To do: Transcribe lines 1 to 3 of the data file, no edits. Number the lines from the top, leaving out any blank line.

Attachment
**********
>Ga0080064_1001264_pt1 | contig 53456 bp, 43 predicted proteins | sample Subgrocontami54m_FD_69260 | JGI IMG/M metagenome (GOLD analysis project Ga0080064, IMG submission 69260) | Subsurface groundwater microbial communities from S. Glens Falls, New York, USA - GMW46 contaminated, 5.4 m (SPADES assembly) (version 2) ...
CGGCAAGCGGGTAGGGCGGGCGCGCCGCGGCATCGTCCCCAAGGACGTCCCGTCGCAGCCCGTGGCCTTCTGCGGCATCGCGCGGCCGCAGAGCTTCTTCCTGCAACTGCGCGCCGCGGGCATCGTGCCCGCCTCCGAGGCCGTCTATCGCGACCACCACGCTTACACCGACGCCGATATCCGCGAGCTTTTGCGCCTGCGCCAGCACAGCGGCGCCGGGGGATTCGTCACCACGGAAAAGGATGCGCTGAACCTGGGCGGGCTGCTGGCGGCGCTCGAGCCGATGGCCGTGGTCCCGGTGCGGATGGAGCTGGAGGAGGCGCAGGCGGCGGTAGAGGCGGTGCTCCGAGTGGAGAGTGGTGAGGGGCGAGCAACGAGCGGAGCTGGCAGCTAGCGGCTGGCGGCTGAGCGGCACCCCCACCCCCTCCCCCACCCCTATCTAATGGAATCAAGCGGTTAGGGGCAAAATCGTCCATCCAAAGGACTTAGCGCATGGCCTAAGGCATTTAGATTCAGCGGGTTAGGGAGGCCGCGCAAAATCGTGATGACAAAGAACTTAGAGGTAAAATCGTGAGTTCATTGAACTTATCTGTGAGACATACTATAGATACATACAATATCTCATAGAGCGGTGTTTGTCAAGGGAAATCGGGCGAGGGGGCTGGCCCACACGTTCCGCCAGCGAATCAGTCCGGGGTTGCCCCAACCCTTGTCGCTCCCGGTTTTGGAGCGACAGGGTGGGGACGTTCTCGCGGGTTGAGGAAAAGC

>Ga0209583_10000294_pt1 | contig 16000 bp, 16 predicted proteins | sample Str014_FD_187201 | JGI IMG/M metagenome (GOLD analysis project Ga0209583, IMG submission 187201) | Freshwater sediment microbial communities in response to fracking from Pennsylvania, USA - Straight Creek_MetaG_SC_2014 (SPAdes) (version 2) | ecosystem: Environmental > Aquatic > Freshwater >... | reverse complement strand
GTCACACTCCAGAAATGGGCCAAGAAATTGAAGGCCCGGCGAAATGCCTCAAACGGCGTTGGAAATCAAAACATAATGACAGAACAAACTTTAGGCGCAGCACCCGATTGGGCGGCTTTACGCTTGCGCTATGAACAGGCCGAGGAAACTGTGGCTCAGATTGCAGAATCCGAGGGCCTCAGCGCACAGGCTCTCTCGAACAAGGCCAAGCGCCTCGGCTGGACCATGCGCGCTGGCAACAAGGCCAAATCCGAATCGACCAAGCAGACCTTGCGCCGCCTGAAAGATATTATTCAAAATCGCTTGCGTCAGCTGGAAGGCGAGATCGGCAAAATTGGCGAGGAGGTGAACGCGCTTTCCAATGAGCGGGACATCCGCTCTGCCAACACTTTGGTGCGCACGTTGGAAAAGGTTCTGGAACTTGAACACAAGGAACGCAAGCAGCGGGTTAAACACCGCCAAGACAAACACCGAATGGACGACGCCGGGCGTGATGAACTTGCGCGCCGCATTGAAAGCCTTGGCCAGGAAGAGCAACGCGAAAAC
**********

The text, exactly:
>Ga0080064_1001264_pt1 | contig 53456 bp, 43 predicted proteins | sample Subgrocontami54m_FD_69260 | JGI IMG/M metagenome (GOLD analysis project Ga0080064, IMG submission 69260) | Subsurface groundwater microbial communities from S. Glens Falls, New York, USA - GMW46 contaminated, 5.4 m (SPADES assembly) (version 2) ...
CGGCAAGCGGGTAGGGCGGGCGCGCCGCGGCATCGTCCCCAAGGACGTCCCGTCGCAGCCCGTGGCCTTCTGCGGCATCGCGCGGCCGCAGAGCTTCTTCCTGCAACTGCGCGCCGCGGGCATCGTGCCCGCCTCCGAGGCCGTCTATCGCGACCACCACGCTTACACCGACGCCGATATCCGCGAGCTTTTGCGCCTGCGCCAGCACAGCGGCGCCGGGGGATTCGTCACCACGGAAAAGGATGCGCTGAACCTGGGCGGGCTGCTGGCGGCGCTCGAGCCGATGGCCGTGGTCCCGGTGCGGATGGAGCTGGAGGAGGCGCAGGCGGCGGTAGAGGCGGTGCTCCGAGTGGAGAGTGGTGAGGGGCGAGCAACGAGCGGAGCTGGCAGCTAGCGGCTGGCGGCTGAGCGGCACCCCCACCCCCTCCCCCACCCCTATCTAATGGAATCAAGCGGTTAGGGGCAAAATCGTCCATCCAAAGGACTTAGCGCATGGCCTAAGGCATTTAGATTCAGCGGGTTAGGGAGGCCGCGCAAAATCGTGATGACAAAGAACTTAGAGGTAAAATCGTGAGTTCATTGAACTTATCTGTGAGACATACTATAGATACATACAATATCTCATAGAGCGGTGTTTGTCAAGGGAAATCGGGCGAGGGGGCTGGCCCACACGTTCCGCCAGCGAATCAGTCCGGGGTTGCCCCAACCCTTGTCGCTCCCGGTTTTGGAGCGACAGGGTGGGGACGTTCTCGCGGGTTGAGGAAAAGC

>Ga0209583_10000294_pt1 | contig 16000 bp, 16 predicted proteins | sample Str014_FD_187201 | JGI IMG/M metagenome (GOLD analysis project Ga0209583, IMG submission 187201) | Freshwater sediment microbial communities in response to fracking from Pennsylvania, USA - Straight Creek_MetaG_SC_2014 (SPAdes) (version 2) | ecosystem: Environmental > Aquatic > Freshwater >... | reverse complement strand